Indian media: 'Modi era' begins
Media in India see Monday's swearing-in ceremony of Prime Minister Narendra Modi as the opening of a new chapter but urge him to "get cracking" and deliver on his promises.
Some media find significance in the fact that Mr Modi's first official day as PM on Tuesday will coincide with the 50th anniversary of the death of Jawarharlal Nehru, the founder of modern-day India.
An article on the Firstpost website argues that the election that brought the opposition BJP to power "was not just a slap in the face of the Nehru-Gandhi dynasty" but also a "rejection of the sort of top-down socialistic welfare economy that he has come to represent".
The Times of India agrees that half a century later, "Nehruvian formulas which emphasise big government can become outmoded in a vast and diverse nation such as India". Recalling the new PM's promise of "minimum government, maximum governance", it points out that "Modi, as captain, has been given the opportunity to run a tight ship". "He must utilise this opportunity to the fullest and will be held accountable for the results," says the paper.
"Now that Mr Narendra Modi has assumed charge as the country's Prime Minister, backed by a massive mandate, he must begin and hasten the process of change which he has promised," insists The Pioneer in an editorial entitled "With core team in place, he must get cracking".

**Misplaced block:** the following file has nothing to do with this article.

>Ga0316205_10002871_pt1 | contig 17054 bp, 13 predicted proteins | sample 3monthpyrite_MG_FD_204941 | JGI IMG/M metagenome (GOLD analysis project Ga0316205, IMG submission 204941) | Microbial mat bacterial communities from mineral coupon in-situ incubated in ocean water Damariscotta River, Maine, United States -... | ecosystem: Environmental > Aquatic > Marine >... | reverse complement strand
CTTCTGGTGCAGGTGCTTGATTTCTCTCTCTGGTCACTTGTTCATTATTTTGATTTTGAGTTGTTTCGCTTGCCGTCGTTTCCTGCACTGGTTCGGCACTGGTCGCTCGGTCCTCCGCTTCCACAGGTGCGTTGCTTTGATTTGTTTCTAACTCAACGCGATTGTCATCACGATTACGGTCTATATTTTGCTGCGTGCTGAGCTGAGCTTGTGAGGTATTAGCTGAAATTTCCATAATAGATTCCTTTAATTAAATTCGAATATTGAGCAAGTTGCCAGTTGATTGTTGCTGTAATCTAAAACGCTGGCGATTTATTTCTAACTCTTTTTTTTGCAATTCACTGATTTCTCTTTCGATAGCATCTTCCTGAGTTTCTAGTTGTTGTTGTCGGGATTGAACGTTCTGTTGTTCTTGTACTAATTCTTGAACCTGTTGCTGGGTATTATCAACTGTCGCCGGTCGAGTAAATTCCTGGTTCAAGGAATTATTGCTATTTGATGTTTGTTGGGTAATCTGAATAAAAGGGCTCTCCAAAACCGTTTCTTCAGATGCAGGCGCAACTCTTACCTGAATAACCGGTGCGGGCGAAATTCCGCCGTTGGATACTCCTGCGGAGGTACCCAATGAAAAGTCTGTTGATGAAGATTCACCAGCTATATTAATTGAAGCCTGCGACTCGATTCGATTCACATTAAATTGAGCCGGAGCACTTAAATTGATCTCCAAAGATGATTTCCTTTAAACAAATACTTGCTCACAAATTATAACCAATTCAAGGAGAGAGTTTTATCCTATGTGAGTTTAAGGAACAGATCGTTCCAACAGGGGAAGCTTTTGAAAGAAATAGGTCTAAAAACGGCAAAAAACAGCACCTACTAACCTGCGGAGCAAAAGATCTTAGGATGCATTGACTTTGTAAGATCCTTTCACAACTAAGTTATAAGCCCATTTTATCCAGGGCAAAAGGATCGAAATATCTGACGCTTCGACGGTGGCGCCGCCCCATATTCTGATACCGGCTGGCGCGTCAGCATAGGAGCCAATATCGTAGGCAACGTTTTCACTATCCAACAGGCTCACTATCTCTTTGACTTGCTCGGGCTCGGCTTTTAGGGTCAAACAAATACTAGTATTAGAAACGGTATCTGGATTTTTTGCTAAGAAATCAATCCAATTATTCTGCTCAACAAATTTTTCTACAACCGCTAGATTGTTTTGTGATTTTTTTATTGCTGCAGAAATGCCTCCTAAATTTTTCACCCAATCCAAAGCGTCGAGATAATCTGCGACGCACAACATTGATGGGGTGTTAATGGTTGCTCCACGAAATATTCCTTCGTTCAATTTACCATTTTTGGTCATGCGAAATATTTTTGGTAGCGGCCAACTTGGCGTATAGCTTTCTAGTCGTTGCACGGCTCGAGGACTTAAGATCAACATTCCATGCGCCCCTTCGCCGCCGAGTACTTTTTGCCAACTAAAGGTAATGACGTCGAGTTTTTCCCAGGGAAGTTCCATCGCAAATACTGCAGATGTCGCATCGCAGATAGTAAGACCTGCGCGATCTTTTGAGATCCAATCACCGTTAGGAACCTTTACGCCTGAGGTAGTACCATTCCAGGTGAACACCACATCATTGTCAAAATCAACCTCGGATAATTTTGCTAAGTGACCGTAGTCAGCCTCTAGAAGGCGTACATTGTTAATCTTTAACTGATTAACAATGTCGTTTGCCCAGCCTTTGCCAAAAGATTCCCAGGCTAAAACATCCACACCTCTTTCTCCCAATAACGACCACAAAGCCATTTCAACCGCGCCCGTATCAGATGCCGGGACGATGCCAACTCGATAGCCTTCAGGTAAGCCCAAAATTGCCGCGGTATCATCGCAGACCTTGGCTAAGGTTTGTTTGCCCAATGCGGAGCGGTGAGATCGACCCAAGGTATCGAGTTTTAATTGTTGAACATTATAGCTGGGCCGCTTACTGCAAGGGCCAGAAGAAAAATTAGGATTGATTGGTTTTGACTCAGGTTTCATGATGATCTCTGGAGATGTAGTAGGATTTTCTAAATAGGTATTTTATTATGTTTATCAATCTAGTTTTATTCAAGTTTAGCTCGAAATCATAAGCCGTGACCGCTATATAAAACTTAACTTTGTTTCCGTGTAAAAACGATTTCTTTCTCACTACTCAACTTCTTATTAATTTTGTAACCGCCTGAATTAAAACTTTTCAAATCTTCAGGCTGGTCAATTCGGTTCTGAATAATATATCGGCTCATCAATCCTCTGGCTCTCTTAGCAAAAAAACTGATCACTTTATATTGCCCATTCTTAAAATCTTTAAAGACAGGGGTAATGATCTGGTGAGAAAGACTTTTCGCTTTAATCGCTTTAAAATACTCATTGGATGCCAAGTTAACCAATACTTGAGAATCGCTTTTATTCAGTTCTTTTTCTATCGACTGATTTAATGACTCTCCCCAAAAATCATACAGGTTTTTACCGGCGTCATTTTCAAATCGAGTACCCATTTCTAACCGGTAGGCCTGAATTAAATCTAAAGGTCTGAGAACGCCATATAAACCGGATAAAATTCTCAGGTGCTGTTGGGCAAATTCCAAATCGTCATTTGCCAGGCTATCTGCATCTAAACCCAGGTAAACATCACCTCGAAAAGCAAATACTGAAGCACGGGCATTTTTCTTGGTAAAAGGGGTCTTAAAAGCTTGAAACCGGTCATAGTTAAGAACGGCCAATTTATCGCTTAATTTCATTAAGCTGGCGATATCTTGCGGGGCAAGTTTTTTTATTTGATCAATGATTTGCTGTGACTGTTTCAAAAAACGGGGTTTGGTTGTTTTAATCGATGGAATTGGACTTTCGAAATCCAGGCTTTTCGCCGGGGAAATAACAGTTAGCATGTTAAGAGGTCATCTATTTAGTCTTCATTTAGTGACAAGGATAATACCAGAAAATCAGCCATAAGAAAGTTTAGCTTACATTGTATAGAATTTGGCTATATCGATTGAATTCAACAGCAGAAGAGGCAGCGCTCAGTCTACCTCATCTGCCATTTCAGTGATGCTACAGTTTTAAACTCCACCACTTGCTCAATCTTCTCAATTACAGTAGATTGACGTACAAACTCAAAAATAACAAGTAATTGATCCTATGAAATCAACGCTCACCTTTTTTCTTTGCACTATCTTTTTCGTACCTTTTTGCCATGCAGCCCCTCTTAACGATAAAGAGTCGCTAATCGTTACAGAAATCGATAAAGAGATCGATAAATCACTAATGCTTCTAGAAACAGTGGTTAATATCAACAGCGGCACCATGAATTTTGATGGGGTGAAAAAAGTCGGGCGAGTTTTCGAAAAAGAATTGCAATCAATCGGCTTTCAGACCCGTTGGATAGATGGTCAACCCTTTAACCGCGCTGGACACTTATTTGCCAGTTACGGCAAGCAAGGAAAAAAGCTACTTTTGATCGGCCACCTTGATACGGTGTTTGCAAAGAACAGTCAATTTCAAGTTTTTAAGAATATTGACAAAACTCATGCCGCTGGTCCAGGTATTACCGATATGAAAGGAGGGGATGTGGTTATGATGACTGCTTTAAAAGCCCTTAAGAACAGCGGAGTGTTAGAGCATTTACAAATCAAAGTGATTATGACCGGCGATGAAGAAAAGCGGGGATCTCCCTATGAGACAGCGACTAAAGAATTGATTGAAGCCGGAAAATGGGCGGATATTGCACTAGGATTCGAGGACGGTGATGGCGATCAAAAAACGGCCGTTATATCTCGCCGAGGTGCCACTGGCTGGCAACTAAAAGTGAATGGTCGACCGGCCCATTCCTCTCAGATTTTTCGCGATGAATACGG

Newspapers are saying that the new cabinet which took oath on Monday has the clear "imprint" of Mr Modi.
They point out that the 45 other ministers sworn in along with Mr Modi are significantly fewer than the 70-plus ministers in the previous United Progressive Alliance (UPA) government.
"By dramatically whittling down his council of ministers to 45 from 70 in the outgoing UPA government, Mr Modi has sent out an unmistakable signal that his administration is going to be different," The Times of India says.
The Indian Express is also of the opinion that "this appears to be a purposeful cabinet streamlined for efficiency".
According to The Business Standard, the new prime minister has done a "fine balancing act to give representation to various regions and caste groups".
In its editorial, however, the daily says that overall, the cabinet is "a let-down". "More could have been expected," writes the Business Standard, referring to reports that a second round of ministerial appointments is being planned.
The paper also asks why "are some ministers likely to be given dual responsibility for unrelated and large ministries? Defence and finance, for example, have nothing in common".
The Times of India, meanwhile, welcomes the number of women ministers who were sworn-in. Seven out of the 45 ministers are women, with six of them in senior cabinet posts, reports the daily.
"Women may only account for 11% of all Lok Sabha (lower house of the parliament) MPs but they fared better when it came to representation in the cabinet… accounting for 25%," the paper writes.
And finally, Mr Modi' supporters and BJP activists celebrated across the country after he officially signed in as the 15th prime minister of India.
In Delhi, sweets were distributed as people watched the oath-taking ceremony on TV screens installed across the city, The Times of India reports.
The holy city of Varanasi, from where Mr Modi won elections with a huge margin, was also in a festive mood, the paper adds.
"There is no end of celebrations in this holy city… the city once again indulged in festive mood," exclaims the daily.